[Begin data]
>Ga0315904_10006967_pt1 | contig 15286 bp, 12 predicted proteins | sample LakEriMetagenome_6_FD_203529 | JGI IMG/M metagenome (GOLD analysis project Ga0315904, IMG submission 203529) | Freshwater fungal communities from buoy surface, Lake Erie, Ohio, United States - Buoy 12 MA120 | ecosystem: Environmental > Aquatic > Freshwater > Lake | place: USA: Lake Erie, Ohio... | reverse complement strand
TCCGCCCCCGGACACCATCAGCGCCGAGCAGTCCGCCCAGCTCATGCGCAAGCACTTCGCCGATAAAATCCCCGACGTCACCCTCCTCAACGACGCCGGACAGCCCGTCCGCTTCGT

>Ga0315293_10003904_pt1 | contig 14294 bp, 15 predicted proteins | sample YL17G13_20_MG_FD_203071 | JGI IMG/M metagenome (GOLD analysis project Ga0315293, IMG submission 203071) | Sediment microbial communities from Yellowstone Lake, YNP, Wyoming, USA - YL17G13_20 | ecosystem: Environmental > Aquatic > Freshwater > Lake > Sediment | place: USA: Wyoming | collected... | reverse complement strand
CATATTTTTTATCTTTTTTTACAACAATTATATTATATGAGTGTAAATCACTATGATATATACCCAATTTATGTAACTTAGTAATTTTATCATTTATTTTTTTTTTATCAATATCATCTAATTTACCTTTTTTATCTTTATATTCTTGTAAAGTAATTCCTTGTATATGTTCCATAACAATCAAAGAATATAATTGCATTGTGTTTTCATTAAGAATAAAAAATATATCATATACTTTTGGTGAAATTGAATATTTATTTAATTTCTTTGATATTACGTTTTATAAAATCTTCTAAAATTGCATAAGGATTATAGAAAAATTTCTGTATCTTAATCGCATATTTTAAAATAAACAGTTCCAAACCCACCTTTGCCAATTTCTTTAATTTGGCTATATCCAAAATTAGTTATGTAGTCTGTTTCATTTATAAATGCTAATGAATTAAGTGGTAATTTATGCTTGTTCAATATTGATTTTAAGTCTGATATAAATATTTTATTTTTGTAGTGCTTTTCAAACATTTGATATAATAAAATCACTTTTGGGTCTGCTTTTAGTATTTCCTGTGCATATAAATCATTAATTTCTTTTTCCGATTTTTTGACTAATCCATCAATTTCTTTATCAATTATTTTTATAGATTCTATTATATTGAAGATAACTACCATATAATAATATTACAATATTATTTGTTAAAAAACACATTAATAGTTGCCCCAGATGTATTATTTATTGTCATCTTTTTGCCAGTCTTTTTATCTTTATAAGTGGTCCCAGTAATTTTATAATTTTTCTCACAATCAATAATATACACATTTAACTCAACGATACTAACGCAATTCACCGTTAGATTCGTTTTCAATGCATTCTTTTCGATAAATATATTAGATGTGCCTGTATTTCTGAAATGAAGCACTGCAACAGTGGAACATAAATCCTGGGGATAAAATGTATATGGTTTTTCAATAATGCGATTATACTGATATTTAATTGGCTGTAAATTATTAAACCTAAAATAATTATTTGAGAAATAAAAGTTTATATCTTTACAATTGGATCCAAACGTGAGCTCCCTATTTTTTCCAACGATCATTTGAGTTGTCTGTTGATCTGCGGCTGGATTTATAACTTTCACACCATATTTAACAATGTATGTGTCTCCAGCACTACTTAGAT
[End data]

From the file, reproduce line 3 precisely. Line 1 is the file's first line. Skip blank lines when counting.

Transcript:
>Ga0315293_10003904_pt1 | contig 14294 bp, 15 predicted proteins | sample YL17G13_20_MG_FD_203071 | JGI IMG/M metagenome (GOLD analysis project Ga0315293, IMG submission 203071) | Sediment microbial communities from Yellowstone Lake, YNP, Wyoming, USA - YL17G13_20 | ecosystem: Environmental > Aquatic > Freshwater > Lake > Sediment | place: USA: Wyoming | collected... | reverse complement strand